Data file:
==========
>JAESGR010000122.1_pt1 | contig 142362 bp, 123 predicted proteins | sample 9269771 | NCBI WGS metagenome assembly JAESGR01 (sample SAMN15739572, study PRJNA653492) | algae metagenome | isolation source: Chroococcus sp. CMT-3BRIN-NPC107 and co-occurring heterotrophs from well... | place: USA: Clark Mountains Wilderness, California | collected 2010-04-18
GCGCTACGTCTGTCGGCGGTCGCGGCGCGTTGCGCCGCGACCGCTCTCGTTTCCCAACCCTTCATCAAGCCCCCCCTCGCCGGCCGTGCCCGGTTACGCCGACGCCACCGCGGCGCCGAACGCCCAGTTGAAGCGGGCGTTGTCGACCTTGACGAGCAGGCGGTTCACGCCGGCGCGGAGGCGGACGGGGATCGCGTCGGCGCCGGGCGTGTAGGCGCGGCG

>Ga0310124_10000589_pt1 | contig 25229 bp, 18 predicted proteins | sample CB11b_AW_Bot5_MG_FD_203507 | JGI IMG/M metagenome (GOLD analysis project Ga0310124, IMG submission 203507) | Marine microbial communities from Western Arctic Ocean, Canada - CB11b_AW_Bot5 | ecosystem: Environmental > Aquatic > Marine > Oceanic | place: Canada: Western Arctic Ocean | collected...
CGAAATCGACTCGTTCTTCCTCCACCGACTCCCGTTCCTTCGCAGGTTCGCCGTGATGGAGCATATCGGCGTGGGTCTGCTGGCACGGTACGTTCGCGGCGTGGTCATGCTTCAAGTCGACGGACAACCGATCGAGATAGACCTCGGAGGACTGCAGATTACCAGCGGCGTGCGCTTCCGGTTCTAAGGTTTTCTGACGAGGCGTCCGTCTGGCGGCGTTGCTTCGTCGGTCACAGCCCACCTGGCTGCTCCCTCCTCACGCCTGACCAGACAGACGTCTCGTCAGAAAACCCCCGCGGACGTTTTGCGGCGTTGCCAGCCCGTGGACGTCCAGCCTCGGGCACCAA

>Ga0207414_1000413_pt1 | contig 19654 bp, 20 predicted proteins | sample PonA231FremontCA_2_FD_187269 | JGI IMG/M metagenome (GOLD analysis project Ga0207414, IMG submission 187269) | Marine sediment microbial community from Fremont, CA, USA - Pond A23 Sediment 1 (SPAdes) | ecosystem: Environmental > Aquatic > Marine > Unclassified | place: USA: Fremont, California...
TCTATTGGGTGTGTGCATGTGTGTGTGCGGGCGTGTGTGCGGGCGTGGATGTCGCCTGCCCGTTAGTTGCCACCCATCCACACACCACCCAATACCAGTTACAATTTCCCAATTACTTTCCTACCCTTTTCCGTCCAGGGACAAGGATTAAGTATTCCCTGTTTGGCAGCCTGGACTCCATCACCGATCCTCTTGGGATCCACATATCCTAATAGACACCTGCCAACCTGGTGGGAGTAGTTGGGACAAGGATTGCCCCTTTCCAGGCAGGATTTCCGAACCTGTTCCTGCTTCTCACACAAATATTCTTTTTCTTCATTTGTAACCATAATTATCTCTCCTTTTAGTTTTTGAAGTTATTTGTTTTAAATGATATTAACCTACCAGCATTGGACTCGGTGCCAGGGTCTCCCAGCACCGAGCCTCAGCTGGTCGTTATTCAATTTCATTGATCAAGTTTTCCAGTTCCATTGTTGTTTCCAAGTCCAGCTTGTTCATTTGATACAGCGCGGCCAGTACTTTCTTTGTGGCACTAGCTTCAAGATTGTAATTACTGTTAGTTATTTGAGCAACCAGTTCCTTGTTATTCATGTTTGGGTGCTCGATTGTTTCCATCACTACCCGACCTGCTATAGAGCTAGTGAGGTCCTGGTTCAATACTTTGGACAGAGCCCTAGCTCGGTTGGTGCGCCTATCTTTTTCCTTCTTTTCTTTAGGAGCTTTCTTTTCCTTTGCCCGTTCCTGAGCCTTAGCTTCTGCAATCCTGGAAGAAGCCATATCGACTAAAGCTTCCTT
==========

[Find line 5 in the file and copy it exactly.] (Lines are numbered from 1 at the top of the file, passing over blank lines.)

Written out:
>Ga0207414_1000413_pt1 | contig 19654 bp, 20 predicted proteins | sample PonA231FremontCA_2_FD_187269 | JGI IMG/M metagenome (GOLD analysis project Ga0207414, IMG submission 187269) | Marine sediment microbial community from Fremont, CA, USA - Pond A23 Sediment 1 (SPAdes) | ecosystem: Environmental > Aquatic > Marine > Unclassified | place: USA: Fremont, California...